American screen stars Paul Newman and Clint Eastwood meet by chance outside a motel in Tucson, Arizona, 1972. It’s certainly a famous photo that has appeared in many books over several decades and a favourite for reproductions on postcards and commercial posters in and around the 70s.
Paul Newman was in Tucson, Arizona at the time making the movie The life and times of Judge Roy Bean for director John Huston. During the same year, Clint was also in Tucson and filming Joe Kidd for Universal pictures and directed by John Sturges.
Interestingly, John Milius had written the script for The life and times of Judge Roy Bean, and would go on to co-write the screenplay for Magnum Force (from his own story) the following year.
I was prompted to look into my files and found these photos (taken by Terry O'Neill) in a folder simply marked Eastwood – Newman. I can’t help but think how great it would have been seeing these two iconic stars together in a movie – sadly, it never happened. Both were at their peak as box office stars, and the opportunity never presented itself.
Cinematic connections of course also go back to Dirty Harry, a part that was also offered to Newman (who passed on it) but happened to mention Eastwood for the role…
Iconic Spotlight : Clint Eastwood, by Terry O’Neill
This week Iconic Images speak with Terry O’Neill about his time photographing Clint Eastwood on set.
“Like I’ve been saying, most of the time on film sets you are just sitting around waiting for the moment when the director calls you back over to shoot the scene. So in between takes, I’d just wander around, chat to the people working and look around for opportunities for images.”
In the early 1970s, Terry O’Neill found himself working more and more taking press shots for Hollywood Studios. He was naturally gifted, and after a decade spent on the streets of Swinging London, O’Neill knew a good, unposed image when he saw one. The studios liked him because the actors and directors liked him. “I can talk to anyone,” Terry recalls. “I never had a problem just striking up conversations with people, whether that person was Audrey Hepburn, Keith Richards, Paul McCartney or Sean Connery. For the most part, we were all just working. I was working behind the camera and they were working in front of it. I never treated them with kid-gloves, never gossiped behind the scenes and they trusted me to hang around to get great shots of them.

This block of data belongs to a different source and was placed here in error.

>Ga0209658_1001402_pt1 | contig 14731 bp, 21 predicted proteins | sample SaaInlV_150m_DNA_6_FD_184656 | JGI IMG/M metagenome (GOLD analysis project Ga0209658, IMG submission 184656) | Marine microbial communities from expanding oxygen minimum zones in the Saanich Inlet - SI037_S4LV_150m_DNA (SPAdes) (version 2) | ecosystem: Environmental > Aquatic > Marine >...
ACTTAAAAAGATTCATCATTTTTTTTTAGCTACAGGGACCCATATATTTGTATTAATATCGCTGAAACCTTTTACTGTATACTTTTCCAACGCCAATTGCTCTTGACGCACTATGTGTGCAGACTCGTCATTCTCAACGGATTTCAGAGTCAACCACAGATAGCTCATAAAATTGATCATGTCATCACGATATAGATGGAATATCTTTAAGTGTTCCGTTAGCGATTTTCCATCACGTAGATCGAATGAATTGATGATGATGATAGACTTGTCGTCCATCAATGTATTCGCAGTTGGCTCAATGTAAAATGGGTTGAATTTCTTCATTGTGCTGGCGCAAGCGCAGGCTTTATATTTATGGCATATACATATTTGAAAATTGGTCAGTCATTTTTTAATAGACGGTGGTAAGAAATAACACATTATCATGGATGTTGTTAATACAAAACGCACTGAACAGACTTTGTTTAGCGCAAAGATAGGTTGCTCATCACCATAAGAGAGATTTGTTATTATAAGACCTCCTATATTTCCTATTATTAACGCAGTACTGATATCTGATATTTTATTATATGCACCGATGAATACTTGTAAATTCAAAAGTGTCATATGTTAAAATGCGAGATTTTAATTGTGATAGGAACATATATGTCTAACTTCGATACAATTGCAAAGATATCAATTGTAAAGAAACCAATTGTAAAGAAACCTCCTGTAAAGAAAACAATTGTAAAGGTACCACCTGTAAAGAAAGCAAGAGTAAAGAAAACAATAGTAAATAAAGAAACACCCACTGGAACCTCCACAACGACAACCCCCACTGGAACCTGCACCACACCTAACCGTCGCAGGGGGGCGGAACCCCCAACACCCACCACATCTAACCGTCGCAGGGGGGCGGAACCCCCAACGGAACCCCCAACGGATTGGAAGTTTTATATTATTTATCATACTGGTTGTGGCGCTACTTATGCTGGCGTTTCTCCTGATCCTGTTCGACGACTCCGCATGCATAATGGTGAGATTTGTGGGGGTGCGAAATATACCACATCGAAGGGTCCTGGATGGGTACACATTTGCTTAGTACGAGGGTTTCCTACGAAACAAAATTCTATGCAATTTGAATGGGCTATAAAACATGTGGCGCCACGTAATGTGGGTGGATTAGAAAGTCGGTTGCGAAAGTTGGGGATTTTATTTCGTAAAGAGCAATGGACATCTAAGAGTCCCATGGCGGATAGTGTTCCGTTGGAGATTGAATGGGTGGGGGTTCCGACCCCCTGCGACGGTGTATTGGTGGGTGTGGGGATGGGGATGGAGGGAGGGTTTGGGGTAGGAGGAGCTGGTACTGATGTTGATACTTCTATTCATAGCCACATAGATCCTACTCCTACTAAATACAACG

If it was a bad shot, or a shot that was less than flattering to them, I didn’t run it. That’s not what my job was. And I think they respected me for that. “I was also around the same age as most of the people I was taking photos of. And there is an advantage in being English in Los Angeles. Maybe it’s the accent,” he laughs. “I think Brits are just born with the natural gift of the gab. Plus, the Hollywood types were really obsessed with the ’60s Brit scene. I remember when I first came to Hollywood in the early 1960s—to shoot people like Fred Astaire—all he wanted to talk about was The Beatles. Imagine that!
“I was on the set of a western called Joe Kidd , starring Clint Eastwood and directed by John Sturges. Clint was cool, no surprise, but didn’t really like having his picture taken. So the shots I was able to sneak in between the takes, other than a few classic portraits, were mainly off-the-cuff, when he wasn’t looking.”
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